From a legal viewpoint, human rights are comparatively recent history, but their essence--that a person possesses inviolable qualities by virtue of being a person--is as old as Adam and Eve. Ishay's treatment seeks to survey how those qualities have been defined, and it leans decidedly toward the theoretical, a caution to readers preferring inspirational stories. Ishay presents a spectrum of writers on human rights whom she links through time on themes such as the friction between individual and group rights, or the rights of man versus the prerogatives of the state, as the problem was put in the Enlightenment. It is one of six chronological periods into which the subject is organized, beginning with ancient religious commentary on rights. Following discussion of the Enlightenment's liberal legacy, Ishay develops socialist conceptions of group rights that arose from the Industrial Revolution and that also echo in contemporary concerns with globalization. For scholars of and activists in human rights, Ishay sympathetically furnishes historical contexts for specific causes and campaigns. Gilbert TaylorCopyright © American Library Association. All rights reserved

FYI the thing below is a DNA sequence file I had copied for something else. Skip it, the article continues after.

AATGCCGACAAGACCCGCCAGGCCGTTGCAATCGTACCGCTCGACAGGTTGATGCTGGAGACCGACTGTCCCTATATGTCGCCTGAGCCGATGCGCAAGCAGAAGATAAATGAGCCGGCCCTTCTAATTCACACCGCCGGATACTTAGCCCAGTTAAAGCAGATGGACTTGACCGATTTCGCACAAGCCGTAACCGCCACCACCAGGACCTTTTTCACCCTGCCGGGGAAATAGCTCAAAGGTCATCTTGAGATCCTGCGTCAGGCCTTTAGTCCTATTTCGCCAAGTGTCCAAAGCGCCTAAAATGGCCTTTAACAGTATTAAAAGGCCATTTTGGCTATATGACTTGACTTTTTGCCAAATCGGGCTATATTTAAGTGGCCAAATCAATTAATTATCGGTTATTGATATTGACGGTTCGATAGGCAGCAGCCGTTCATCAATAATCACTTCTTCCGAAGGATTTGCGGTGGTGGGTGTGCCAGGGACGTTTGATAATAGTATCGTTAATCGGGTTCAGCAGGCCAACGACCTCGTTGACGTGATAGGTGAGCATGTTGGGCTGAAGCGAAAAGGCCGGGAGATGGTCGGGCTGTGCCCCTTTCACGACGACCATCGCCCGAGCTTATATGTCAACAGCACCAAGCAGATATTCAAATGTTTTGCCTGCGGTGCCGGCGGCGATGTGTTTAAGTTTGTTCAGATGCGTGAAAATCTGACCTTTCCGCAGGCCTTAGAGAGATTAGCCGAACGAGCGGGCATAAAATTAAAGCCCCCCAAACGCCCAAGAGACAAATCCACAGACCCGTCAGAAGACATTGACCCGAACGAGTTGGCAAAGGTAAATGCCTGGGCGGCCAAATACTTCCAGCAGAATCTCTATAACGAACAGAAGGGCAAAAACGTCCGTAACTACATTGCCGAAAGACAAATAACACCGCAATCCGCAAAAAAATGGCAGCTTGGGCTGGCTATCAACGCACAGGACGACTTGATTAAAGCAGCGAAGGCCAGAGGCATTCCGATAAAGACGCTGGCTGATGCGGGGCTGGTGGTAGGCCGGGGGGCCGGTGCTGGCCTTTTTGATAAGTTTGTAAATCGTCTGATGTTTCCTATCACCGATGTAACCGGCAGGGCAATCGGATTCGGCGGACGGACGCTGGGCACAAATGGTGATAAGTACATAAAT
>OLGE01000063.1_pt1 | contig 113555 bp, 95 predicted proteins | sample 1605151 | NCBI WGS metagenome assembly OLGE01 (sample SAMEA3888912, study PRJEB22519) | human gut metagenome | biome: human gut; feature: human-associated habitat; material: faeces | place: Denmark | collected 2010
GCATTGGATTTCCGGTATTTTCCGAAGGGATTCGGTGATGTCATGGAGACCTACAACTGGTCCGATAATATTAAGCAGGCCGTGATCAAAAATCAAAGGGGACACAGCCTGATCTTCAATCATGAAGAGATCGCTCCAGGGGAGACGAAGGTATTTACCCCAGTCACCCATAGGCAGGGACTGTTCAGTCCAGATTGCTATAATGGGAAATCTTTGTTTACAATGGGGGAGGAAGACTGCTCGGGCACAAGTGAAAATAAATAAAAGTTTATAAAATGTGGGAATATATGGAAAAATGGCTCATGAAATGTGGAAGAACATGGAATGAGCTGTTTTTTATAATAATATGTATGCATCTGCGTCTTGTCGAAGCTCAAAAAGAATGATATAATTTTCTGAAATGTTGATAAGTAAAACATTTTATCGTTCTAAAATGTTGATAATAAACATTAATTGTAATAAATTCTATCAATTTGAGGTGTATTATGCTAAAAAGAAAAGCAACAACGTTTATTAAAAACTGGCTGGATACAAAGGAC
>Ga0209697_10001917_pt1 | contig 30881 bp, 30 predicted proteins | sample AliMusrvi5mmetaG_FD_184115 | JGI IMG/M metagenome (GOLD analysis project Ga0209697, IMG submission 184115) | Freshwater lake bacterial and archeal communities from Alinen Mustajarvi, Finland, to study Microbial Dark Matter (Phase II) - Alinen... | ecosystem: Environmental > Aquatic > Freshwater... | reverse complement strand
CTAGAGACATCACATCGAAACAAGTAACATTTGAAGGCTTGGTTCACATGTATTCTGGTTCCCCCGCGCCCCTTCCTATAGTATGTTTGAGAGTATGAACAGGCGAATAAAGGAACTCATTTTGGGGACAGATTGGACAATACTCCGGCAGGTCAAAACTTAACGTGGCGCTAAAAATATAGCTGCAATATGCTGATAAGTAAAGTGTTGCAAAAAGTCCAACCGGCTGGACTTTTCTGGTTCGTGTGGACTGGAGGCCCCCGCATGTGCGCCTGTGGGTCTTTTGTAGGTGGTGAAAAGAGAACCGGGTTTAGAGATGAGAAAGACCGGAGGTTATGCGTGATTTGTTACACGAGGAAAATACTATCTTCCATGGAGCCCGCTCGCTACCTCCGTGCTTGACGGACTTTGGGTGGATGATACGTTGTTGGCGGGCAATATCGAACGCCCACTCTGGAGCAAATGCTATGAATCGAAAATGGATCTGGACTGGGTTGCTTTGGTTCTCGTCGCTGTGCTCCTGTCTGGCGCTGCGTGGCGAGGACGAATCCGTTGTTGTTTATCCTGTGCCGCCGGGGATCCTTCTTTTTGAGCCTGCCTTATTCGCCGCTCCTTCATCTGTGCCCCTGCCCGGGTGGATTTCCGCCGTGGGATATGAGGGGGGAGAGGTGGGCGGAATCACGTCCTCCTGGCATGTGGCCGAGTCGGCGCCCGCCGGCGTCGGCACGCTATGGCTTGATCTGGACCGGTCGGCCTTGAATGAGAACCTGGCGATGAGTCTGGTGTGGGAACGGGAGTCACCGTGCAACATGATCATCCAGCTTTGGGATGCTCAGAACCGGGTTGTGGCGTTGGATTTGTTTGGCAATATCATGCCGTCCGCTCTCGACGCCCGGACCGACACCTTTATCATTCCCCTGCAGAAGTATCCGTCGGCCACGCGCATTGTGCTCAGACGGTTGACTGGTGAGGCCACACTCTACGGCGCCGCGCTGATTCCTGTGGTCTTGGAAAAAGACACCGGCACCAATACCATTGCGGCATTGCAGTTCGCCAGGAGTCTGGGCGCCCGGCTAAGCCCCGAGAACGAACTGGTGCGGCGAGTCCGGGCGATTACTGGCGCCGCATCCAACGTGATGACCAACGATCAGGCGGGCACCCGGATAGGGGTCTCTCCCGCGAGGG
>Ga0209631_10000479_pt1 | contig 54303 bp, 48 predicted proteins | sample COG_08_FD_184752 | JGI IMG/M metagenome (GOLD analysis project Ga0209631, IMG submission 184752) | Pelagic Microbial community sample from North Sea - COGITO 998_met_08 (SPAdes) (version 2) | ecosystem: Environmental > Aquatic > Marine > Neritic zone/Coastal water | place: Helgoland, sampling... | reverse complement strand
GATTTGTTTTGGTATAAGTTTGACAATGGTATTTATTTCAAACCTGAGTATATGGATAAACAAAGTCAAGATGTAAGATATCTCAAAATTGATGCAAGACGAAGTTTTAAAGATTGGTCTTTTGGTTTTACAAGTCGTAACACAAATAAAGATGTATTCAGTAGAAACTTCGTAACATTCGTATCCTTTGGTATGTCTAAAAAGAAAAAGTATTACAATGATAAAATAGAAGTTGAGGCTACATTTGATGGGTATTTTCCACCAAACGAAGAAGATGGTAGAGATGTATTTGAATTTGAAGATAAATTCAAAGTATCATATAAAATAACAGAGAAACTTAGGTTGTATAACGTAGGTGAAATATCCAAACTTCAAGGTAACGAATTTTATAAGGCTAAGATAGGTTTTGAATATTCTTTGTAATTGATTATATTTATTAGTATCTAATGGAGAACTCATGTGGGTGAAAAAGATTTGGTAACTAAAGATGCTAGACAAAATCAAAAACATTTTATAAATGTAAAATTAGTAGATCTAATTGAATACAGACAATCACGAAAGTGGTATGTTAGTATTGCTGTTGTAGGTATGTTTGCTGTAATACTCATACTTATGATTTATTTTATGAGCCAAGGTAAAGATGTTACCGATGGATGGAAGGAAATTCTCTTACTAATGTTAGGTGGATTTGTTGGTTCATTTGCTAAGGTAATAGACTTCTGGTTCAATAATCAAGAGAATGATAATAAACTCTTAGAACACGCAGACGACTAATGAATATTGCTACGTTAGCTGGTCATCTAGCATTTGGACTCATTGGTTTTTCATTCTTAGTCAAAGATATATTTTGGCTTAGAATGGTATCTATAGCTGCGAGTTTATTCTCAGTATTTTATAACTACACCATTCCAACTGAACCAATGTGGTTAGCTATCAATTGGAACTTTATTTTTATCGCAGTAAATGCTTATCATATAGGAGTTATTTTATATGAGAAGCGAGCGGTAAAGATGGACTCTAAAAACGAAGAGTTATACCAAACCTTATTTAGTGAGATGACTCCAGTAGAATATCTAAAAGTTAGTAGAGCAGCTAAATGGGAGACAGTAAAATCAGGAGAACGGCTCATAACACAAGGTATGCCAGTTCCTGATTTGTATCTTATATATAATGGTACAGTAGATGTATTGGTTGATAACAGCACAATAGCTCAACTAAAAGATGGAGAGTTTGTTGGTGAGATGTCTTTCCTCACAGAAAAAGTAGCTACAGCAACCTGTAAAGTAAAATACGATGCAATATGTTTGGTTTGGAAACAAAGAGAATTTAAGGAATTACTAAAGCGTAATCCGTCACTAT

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“This is an important book for those who focus on human rights in history.”
(Susan Longfield Karr Journal Of World History